The Southern Utah University Polynesian Club presented their showcase “Rise Up, Protectors of Our Land,” from March 5-7 at 6 p.m. Held in the SUU auditorium, this event hosted the same unforgettable show each night.
On March 7, the line to purchase tickets stretched through the doors and far back onto the sidewalk outside. All levels of the auditorium were filled, but those that couldn’t find a seat weren’t deterred. Standing in the back, audience members were eager and happy to attend.
The SUU Polynesian Club “is dedicated to sharing our Polynesian heritage, pursuing our education and helping to bridge the gap between ourselves and others,” according to @SUU_PolyClub on Twitter.
By performing dances that represented each island, it was as if those in attendance weren’t just watching a performance, but that they were teleported to the islands themselves.
The showcase was the perfect way to share the cultures of Fiji, Tonga, New Zealand (Maori), Tahiti, Hawaii and Samoa.
The cheering, shouting, stomping, clapping and singing filled the auditorium in such a way that audience member’s mouths dropped open as others around them rose to their feet, shouting their support loudly and running to the stage to throw money.
Shak Gaisoa is a senior majoring in criminal justice and political science. Although he has helped with the event for three years, this was his first time performing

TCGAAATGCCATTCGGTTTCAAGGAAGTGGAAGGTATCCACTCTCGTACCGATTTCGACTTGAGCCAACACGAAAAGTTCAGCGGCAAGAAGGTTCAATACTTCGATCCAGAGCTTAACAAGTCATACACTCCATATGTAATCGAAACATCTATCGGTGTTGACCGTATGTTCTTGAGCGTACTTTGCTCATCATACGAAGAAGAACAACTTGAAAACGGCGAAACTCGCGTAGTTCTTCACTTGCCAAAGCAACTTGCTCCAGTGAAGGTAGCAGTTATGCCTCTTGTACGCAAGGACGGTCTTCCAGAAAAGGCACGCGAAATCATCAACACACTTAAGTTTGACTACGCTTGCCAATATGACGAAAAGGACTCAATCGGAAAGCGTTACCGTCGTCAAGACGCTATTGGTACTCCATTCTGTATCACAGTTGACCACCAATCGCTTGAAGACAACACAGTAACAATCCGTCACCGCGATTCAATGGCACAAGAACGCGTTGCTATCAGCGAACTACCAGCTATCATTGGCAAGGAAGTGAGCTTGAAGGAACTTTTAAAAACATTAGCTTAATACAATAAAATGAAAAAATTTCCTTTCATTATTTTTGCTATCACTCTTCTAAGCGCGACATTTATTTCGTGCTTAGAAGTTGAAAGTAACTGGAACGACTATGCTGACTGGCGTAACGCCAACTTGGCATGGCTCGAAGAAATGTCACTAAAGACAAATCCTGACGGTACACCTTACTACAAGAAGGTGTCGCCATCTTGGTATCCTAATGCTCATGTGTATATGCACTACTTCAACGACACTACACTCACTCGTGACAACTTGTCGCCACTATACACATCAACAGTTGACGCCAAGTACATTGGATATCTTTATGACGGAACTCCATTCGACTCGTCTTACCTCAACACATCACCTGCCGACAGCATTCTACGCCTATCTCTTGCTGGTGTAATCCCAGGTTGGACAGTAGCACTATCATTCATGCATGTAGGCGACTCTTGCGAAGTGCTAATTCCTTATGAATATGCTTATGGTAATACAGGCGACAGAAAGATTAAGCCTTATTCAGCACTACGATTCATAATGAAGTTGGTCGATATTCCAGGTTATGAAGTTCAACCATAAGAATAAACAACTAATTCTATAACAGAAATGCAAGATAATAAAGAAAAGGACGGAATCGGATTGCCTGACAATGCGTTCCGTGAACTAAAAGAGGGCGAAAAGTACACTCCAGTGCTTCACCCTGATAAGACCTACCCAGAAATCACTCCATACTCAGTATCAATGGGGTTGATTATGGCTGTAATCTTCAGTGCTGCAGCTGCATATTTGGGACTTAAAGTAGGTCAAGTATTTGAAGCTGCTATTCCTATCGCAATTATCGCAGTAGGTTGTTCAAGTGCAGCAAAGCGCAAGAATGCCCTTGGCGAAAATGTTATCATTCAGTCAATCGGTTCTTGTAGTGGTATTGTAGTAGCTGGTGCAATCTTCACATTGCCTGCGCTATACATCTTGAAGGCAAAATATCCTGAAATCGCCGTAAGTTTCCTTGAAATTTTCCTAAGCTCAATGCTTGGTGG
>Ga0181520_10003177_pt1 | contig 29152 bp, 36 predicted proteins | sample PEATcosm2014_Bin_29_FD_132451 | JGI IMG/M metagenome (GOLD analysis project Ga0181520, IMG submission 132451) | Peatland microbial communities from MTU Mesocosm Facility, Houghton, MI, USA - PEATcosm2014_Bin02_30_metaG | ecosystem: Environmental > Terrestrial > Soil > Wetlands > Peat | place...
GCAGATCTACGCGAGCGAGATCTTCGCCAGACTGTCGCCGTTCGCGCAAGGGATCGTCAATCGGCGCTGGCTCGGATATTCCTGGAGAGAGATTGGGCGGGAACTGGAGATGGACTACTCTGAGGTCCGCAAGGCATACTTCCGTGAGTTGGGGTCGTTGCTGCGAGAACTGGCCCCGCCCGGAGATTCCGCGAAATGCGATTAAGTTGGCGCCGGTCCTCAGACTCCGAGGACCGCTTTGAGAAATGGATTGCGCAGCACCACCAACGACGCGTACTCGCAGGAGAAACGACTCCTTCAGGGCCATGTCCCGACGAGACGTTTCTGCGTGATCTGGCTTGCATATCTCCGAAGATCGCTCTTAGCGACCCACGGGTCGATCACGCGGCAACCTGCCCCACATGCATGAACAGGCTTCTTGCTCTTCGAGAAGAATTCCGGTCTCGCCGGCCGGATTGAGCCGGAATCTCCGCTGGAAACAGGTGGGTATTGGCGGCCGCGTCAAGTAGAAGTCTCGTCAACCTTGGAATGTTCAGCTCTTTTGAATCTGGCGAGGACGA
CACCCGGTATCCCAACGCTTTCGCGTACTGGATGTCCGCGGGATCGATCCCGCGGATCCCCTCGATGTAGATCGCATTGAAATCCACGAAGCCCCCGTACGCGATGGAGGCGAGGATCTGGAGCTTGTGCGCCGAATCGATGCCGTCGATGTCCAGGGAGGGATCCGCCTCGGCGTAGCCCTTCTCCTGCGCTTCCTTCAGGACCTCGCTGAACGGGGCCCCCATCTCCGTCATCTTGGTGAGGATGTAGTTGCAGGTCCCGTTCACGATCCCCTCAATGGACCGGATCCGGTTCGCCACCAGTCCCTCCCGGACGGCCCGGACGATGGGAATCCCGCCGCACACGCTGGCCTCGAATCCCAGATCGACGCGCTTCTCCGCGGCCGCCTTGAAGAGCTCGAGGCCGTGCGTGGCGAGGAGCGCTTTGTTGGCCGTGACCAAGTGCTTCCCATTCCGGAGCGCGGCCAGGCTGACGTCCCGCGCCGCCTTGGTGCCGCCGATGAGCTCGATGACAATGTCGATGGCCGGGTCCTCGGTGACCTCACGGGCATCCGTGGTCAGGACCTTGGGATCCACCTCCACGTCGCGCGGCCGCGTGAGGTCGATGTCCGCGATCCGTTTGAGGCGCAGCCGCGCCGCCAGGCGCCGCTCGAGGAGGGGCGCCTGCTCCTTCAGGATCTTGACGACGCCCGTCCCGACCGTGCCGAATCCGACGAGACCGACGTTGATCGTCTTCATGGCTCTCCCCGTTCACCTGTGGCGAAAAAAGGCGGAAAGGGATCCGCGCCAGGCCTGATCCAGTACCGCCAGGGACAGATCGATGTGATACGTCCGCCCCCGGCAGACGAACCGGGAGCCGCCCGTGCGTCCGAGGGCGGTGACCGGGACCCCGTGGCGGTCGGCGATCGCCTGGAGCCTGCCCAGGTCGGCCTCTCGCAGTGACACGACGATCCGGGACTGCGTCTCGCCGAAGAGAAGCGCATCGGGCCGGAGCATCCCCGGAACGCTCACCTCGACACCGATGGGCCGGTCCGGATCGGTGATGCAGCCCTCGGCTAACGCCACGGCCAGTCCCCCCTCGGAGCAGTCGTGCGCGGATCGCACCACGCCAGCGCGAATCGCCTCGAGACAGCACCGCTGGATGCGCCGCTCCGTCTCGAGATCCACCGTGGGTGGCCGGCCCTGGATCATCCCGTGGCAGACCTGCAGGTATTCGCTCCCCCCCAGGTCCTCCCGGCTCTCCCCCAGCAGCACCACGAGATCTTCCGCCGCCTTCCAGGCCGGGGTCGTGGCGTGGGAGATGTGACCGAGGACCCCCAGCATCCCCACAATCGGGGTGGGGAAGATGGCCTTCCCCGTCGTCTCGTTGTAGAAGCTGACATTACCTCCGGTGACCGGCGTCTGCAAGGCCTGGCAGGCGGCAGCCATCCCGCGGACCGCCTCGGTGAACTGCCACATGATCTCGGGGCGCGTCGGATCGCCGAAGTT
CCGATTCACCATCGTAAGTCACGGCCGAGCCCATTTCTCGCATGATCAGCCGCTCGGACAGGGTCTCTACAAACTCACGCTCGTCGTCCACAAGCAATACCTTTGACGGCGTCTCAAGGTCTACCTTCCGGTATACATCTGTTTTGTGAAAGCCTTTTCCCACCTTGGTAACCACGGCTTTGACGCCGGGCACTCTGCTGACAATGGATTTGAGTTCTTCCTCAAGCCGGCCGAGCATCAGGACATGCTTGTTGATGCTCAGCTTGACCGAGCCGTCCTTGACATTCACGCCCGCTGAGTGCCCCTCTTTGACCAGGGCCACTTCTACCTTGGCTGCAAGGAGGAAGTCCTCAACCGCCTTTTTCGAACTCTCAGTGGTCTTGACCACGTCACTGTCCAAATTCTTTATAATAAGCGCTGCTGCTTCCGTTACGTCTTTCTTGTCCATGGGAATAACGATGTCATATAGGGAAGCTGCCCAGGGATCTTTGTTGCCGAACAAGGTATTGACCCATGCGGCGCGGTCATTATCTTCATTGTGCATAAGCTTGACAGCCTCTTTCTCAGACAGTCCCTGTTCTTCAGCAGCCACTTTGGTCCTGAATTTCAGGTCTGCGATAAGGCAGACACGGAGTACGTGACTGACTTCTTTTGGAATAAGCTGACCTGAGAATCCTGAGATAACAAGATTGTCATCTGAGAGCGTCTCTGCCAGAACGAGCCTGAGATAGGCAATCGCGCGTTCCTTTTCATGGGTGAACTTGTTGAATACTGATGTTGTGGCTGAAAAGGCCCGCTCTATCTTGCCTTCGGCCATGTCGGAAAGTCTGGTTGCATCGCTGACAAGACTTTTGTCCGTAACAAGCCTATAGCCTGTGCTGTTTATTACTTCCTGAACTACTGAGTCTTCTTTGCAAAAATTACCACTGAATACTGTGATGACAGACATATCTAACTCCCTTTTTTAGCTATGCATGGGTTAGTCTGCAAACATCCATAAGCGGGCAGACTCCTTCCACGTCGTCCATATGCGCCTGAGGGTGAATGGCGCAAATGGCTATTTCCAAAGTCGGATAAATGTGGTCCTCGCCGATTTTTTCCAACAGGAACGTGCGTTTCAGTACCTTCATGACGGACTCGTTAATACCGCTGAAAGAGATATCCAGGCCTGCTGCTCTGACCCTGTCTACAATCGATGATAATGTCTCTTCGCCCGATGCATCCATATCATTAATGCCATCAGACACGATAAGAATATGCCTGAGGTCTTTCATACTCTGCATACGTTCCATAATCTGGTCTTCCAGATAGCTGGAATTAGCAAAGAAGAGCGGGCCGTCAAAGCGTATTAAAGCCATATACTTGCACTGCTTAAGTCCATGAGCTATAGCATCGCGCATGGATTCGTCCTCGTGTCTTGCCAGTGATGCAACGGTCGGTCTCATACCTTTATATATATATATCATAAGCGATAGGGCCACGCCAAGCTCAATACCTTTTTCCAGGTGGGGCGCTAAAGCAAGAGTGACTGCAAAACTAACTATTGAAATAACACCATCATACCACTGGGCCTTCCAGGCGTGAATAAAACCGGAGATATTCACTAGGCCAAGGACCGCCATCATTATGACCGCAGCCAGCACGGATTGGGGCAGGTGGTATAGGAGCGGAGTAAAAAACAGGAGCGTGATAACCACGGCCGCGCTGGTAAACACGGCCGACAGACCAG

“It meant the world to me to be able to perform with all my friends, and to be able to represent my culture and also teach [others about my culture]. We are such a diverse club, but it is great to not only learn about your own culture, but to teach it to others,” Gaisoa said.
Before each of the dances, a short video clip was shown to give background information and introduce the island. Following the video, club members filled the stage in colorful traditional clothing unique to their island’s culture.
There were different teachers (or Kumus) for every section. Mona Afoa (Fiji), Tre Bailey (Tonga), Toa Tawa (Maori), Dante Togisala (Tahiti), Anu Tufuga (Hawaii), and Tara Atisanoe and Ise Talamoni (Samoa) all choreographed the dances for their sections.
Noa Taeatafa, a junior at SUU majoring in Family Life and Human Development also participated in several sections of the showcase, performing to represent Maori, Hawaii, Tahiti and Samoa.
“It is my culture. It is important to me because I love my culture and where I am from. I want to share it with everyone. It’s important because it teaches [the audience] a lot while following the islands of Polynesia,” Taeafatafa said.
Although the showcase was unique to the Polynesian cultures, the event brought unity and passion to SUU’s campus.
The atmosphere felt in that auditorium was unforgettable, and those that watched were lucky to experience the culture that the Polynesian Club shared.
For more information on SUU’s Polynesian Club, click here.
Story by: Elizabeth Armstrong
Photos by: Mitchell Quartz